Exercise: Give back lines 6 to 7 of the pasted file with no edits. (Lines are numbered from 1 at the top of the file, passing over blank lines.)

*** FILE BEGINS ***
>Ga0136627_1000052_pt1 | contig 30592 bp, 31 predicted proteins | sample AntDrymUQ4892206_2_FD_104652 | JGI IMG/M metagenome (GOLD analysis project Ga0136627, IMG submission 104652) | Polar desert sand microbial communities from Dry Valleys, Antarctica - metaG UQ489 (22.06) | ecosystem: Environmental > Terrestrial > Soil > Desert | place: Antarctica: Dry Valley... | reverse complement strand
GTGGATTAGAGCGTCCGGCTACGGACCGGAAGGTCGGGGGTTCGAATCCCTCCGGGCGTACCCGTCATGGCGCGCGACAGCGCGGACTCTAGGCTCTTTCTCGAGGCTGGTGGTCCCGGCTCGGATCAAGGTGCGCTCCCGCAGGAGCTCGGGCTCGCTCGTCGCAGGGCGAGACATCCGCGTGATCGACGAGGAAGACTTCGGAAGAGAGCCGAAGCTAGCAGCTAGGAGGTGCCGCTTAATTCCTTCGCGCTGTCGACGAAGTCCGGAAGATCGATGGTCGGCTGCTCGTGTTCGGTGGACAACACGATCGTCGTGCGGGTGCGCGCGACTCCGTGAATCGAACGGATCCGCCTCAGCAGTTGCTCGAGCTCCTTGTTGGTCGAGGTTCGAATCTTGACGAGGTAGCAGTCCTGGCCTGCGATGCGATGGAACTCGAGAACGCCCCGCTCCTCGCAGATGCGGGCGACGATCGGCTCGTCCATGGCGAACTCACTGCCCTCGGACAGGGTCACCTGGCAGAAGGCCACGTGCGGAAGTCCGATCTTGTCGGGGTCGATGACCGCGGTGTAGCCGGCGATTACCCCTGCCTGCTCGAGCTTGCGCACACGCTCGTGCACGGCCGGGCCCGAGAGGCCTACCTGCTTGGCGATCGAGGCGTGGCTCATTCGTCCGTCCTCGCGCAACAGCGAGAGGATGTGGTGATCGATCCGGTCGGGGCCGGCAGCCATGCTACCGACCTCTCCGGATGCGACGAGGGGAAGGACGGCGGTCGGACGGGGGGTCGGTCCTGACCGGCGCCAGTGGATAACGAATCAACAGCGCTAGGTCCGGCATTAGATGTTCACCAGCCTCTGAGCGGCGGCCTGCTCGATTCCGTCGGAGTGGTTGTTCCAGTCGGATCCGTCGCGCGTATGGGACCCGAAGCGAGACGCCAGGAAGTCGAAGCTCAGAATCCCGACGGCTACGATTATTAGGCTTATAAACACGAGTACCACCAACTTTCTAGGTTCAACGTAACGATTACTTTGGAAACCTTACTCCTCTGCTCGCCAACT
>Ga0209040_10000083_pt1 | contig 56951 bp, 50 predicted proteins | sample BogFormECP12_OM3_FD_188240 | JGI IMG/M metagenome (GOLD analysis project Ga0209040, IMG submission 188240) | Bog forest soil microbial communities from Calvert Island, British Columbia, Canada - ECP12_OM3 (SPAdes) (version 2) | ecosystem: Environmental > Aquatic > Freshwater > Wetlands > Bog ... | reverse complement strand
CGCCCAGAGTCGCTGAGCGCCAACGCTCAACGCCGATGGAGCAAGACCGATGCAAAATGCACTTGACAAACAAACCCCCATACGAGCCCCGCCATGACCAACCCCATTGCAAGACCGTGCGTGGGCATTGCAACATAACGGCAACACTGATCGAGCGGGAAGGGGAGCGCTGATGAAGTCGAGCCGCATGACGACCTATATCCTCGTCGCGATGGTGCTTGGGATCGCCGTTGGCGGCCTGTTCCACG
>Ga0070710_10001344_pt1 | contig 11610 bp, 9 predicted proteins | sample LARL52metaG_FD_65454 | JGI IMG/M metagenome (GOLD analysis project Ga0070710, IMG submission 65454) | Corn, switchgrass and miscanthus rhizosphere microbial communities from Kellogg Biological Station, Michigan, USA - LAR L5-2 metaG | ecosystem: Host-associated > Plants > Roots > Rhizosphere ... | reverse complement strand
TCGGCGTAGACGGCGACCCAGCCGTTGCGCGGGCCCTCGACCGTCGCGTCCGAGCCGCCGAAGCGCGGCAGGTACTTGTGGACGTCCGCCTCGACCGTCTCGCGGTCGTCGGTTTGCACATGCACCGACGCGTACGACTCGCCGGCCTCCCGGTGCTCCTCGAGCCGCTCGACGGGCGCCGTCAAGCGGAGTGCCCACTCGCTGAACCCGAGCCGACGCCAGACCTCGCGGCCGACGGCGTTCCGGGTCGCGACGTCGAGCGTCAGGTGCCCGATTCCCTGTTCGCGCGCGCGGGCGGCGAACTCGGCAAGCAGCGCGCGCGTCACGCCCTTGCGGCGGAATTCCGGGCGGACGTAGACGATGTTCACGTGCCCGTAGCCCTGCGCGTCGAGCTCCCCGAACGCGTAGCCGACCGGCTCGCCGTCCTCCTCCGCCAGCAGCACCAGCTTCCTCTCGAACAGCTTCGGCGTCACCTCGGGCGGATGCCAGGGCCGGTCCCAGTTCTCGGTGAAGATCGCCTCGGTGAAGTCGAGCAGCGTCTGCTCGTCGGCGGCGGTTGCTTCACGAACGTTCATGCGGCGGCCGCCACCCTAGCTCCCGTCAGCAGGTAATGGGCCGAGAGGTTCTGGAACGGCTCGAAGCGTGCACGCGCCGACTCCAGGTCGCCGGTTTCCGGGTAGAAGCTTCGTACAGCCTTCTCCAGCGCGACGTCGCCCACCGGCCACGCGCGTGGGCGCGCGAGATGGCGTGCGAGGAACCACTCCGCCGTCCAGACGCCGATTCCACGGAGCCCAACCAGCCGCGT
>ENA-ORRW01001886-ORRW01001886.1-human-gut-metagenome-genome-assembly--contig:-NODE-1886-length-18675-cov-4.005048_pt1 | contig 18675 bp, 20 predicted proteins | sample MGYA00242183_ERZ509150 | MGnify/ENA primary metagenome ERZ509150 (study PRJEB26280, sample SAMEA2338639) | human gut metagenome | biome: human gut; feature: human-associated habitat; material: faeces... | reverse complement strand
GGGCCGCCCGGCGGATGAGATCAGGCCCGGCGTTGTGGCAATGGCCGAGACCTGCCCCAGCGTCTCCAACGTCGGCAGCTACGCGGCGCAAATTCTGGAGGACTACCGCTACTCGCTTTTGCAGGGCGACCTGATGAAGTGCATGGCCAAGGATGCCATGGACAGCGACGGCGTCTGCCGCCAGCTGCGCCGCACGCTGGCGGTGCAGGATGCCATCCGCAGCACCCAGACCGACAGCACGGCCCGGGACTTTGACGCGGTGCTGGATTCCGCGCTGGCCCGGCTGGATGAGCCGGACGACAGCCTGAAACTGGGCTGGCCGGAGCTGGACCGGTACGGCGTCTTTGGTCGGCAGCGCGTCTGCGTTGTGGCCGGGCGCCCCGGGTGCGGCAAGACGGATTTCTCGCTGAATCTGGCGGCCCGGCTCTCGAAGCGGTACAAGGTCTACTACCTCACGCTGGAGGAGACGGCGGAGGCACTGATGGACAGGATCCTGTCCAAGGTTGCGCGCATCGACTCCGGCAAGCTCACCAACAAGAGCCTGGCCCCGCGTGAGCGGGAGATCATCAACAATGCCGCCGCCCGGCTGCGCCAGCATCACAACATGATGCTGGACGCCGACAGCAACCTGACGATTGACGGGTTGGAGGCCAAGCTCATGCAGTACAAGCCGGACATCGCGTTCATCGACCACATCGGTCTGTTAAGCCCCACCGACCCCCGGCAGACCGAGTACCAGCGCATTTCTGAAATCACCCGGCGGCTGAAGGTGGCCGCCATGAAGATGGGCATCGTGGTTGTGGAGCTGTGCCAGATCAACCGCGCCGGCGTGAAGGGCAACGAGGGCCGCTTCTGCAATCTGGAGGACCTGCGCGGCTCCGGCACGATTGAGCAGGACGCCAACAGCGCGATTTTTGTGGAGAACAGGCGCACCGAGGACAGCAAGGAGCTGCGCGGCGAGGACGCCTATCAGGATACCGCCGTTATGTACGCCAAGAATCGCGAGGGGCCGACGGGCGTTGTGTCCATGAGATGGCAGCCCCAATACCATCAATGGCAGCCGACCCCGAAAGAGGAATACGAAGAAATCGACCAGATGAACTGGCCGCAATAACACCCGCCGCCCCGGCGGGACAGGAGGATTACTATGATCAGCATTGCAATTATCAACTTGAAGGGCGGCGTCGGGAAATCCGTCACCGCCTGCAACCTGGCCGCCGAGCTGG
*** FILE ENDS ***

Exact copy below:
TCGGCGTAGACGGCGACCCAGCCGTTGCGCGGGCCCTCGACCGTCGCGTCCGAGCCGCCGAAGCGCGGCAGGTACTTGTGGACGTCCGCCTCGACCGTCTCGCGGTCGTCGGTTTGCACATGCACCGACGCGTACGACTCGCCGGCCTCCCGGTGCTCCTCGAGCCGCTCGACGGGCGCCGTCAAGCGGAGTGCCCACTCGCTGAACCCGAGCCGACGCCAGACCTCGCGGCCGACGGCGTTCCGGGTCGCGACGTCGAGCGTCAGGTGCCCGATTCCCTGTTCGCGCGCGCGGGCGGCGAACTCGGCAAGCAGCGCGCGCGTCACGCCCTTGCGGCGGAATTCCGGGCGGACGTAGACGATGTTCACGTGCCCGTAGCCCTGCGCGTCGAGCTCCCCGAACGCGTAGCCGACCGGCTCGCCGTCCTCCTCCGCCAGCAGCACCAGCTTCCTCTCGAACAGCTTCGGCGTCACCTCGGGCGGATGCCAGGGCCGGTCCCAGTTCTCGGTGAAGATCGCCTCGGTGAAGTCGAGCAGCGTCTGCTCGTCGGCGGCGGTTGCTTCACGAACGTTCATGCGGCGGCCGCCACCCTAGCTCCCGTCAGCAGGTAATGGGCCGAGAGGTTCTGGAACGGCTCGAAGCGTGCACGCGCCGACTCCAGGTCGCCGGTTTCCGGGTAGAAGCTTCGTACAGCCTTCTCCAGCGCGACGTCGCCCACCGGCCACGCGCGTGGGCGCGCGAGATGGCGTGCGAGGAACCACTCCGCCGTCCAGACGCCGATTCCACGGAGCCCAACCAGCCGCGT
>ENA-ORRW01001886-ORRW01001886.1-human-gut-metagenome-genome-assembly--contig:-NODE-1886-length-18675-cov-4.005048_pt1 | contig 18675 bp, 20 predicted proteins | sample MGYA00242183_ERZ509150 | MGnify/ENA primary metagenome ERZ509150 (study PRJEB26280, sample SAMEA2338639) | human gut metagenome | biome: human gut; feature: human-associated habitat; material: faeces... | reverse complement strand